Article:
The county was divided into two districts in 1869 with the "parent" county seat, at Salem remaining as the probate office for the county.
Probate records were court documents and may have involved loose papers and/or bound volumes. These records were generally known as an estate file or probate packet. Files included all documents related to estate settlement, including settlement papers, inventories, receipts, and wills. Other estate records listed in these files may include accounts, administrations, appraisals, minutes, bonds, petitions, and guardianships.
Probate records are used to legally dispose of a person’s estate after his or her death. The probate process transfers the legal responsibility for payment of taxes, care and custody of dependent family members, liquidation of debts, and transfer of property title to heirs from the deceased to:
- An executor or executrix (if the deceased had made a will)
- An administrator or administratrix (if the deceased had not made a will)
- A guardian or conservator (if the deceased had heirs under the age of twenty-one or if the heirs were incompetent due to disease or disability)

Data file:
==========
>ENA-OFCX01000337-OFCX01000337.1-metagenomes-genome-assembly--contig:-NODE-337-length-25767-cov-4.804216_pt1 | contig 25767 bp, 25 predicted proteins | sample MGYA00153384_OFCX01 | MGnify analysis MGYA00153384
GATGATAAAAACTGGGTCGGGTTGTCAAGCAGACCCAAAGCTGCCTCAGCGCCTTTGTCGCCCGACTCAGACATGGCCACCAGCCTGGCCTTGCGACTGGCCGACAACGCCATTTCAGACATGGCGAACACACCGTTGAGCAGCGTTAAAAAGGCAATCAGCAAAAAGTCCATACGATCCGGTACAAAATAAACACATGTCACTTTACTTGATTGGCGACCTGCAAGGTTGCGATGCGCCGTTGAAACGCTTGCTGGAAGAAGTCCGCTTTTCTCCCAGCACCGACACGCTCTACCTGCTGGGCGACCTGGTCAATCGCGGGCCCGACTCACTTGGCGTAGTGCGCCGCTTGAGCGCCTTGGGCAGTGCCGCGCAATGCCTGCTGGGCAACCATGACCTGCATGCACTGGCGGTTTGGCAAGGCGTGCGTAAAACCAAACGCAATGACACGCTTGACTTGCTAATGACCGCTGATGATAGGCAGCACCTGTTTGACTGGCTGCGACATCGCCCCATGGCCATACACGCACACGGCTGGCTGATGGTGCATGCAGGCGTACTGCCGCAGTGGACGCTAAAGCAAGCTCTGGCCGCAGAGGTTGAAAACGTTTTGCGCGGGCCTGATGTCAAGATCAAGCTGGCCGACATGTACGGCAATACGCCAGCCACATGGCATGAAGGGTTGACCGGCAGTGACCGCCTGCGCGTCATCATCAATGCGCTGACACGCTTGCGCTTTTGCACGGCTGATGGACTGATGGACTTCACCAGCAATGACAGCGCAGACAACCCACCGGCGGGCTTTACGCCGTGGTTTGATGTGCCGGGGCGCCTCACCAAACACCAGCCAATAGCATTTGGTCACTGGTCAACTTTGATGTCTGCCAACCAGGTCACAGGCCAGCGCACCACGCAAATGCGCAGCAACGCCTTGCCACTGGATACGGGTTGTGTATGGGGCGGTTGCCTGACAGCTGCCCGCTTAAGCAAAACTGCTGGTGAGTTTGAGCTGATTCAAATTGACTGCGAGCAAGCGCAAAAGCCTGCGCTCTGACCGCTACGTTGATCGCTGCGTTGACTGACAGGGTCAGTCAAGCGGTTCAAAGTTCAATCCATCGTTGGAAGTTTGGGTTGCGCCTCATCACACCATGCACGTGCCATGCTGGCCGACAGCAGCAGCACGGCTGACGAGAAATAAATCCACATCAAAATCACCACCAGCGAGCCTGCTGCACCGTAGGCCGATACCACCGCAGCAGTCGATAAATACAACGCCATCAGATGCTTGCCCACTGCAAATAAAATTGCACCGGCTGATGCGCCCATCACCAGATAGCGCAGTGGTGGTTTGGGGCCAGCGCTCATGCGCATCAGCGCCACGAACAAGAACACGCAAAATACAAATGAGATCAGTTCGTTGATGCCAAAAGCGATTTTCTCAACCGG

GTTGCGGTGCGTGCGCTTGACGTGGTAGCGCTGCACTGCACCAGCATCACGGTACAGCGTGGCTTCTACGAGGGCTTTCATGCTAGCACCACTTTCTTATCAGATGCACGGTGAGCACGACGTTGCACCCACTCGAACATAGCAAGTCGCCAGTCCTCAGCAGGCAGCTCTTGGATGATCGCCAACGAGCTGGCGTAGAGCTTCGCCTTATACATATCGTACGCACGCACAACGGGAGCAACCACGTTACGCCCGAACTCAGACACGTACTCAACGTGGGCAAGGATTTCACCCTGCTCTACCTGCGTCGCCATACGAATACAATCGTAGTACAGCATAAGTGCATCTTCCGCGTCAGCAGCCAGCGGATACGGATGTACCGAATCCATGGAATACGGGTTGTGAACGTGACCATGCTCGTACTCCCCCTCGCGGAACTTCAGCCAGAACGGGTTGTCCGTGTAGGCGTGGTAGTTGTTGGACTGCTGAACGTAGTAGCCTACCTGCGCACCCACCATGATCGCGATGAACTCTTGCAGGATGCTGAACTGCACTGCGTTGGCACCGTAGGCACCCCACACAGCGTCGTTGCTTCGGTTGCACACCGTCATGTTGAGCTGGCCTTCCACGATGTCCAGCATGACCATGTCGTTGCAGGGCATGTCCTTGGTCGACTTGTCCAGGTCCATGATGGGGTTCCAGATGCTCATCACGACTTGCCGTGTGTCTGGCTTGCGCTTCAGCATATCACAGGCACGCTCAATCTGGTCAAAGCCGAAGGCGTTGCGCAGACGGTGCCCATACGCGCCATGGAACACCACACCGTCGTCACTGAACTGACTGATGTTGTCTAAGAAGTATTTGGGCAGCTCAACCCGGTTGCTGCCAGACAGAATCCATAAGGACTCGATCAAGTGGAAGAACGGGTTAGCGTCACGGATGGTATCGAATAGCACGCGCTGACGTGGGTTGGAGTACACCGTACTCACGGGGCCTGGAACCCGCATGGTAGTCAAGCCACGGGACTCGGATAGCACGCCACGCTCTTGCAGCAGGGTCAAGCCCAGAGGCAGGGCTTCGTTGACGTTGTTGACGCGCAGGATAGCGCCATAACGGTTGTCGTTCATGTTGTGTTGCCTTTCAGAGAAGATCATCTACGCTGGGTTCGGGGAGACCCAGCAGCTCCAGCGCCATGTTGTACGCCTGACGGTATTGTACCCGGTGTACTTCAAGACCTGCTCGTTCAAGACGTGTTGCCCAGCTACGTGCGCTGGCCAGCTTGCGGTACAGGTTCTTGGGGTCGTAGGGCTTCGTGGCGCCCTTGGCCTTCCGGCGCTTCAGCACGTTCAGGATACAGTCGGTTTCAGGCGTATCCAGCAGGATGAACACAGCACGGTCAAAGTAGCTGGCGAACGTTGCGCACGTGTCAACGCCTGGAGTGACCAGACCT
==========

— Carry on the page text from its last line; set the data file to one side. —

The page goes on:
The death date, residence, and other facts that were current at the time of the probate proceeding are quite reliable, though there is still a chance of misinformation. The records may omit the names of deceased family members and those who have previously received an inheritance, or the spouse mentioned may not be the parent of the children mentioned.
Citing This Collection[edit | edit source]
Citations help you keep track of places you have searched and sources you have found. Identifying your sources helps others find the records you used.
The citation for this collection can be found on the Collection Details Page in the section Citing this Collection.
When looking at an image, the citation is found on the Information tab at the bottom left of the screen.
How Can I Contribute to the FamilySearch Wiki?[edit | edit source]
|We welcome user additions to FamilySearch Historical Records wiki articles. We are looking for additional information that will help readers understand the topic and better use the available records. We also need translations for collection titles and images in articles about records written in languages other than English. For specific needs, please visit WikiProject FamilySearch Historical Records.|